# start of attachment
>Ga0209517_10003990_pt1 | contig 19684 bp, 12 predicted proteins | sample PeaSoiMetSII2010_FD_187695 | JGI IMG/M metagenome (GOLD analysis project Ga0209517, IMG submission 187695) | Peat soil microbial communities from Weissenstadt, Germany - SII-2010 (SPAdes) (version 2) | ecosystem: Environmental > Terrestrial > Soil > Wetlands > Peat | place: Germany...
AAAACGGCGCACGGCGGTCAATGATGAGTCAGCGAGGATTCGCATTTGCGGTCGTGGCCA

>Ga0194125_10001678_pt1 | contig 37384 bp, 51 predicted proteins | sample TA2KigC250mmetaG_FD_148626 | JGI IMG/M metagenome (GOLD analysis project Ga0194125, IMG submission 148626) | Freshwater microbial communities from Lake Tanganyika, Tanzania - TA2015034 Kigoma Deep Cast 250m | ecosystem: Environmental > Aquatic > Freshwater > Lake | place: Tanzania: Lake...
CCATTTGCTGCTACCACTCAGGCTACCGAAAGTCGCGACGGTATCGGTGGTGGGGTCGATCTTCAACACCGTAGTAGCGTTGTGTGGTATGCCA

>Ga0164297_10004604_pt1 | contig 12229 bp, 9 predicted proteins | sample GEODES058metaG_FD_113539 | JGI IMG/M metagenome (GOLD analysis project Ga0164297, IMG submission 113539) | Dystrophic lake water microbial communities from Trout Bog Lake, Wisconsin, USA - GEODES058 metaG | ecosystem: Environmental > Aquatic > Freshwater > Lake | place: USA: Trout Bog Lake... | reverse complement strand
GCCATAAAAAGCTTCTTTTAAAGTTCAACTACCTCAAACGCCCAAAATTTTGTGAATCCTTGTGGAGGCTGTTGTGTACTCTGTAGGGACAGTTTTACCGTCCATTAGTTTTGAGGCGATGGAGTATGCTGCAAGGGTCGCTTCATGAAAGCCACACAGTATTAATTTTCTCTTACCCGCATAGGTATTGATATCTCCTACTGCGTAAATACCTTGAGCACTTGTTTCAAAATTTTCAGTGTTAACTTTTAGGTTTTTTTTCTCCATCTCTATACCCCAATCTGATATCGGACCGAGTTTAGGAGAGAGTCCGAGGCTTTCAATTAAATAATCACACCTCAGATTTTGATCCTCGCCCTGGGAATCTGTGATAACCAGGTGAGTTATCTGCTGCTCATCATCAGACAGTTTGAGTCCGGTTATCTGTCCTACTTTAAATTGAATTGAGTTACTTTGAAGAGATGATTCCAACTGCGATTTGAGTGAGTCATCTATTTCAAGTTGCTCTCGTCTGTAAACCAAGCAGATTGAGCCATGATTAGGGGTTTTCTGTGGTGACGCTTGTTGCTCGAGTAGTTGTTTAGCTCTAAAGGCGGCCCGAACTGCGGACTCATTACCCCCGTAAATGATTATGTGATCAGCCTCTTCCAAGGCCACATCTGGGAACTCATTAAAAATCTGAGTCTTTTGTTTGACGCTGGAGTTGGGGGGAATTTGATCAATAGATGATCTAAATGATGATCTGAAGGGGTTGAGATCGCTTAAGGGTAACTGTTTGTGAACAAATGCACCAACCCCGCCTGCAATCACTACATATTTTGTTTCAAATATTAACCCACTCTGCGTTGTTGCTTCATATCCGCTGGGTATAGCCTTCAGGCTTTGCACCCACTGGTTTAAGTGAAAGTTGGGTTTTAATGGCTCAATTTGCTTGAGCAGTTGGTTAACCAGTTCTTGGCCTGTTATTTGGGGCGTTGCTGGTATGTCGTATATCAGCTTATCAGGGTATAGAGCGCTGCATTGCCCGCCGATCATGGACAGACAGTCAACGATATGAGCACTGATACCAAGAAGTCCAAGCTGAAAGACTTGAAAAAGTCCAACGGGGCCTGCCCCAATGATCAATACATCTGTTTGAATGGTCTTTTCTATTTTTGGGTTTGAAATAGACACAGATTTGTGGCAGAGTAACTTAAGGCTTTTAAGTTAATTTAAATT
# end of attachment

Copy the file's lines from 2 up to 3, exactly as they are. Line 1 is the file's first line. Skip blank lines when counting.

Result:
AAAACGGCGCACGGCGGTCAATGATGAGTCAGCGAGGATTCGCATTTGCGGTCGTGGCCA

>Ga0194125_10001678_pt1 | contig 37384 bp, 51 predicted proteins | sample TA2KigC250mmetaG_FD_148626 | JGI IMG/M metagenome (GOLD analysis project Ga0194125, IMG submission 148626) | Freshwater microbial communities from Lake Tanganyika, Tanzania - TA2015034 Kigoma Deep Cast 250m | ecosystem: Environmental > Aquatic > Freshwater > Lake | place: Tanzania: Lake...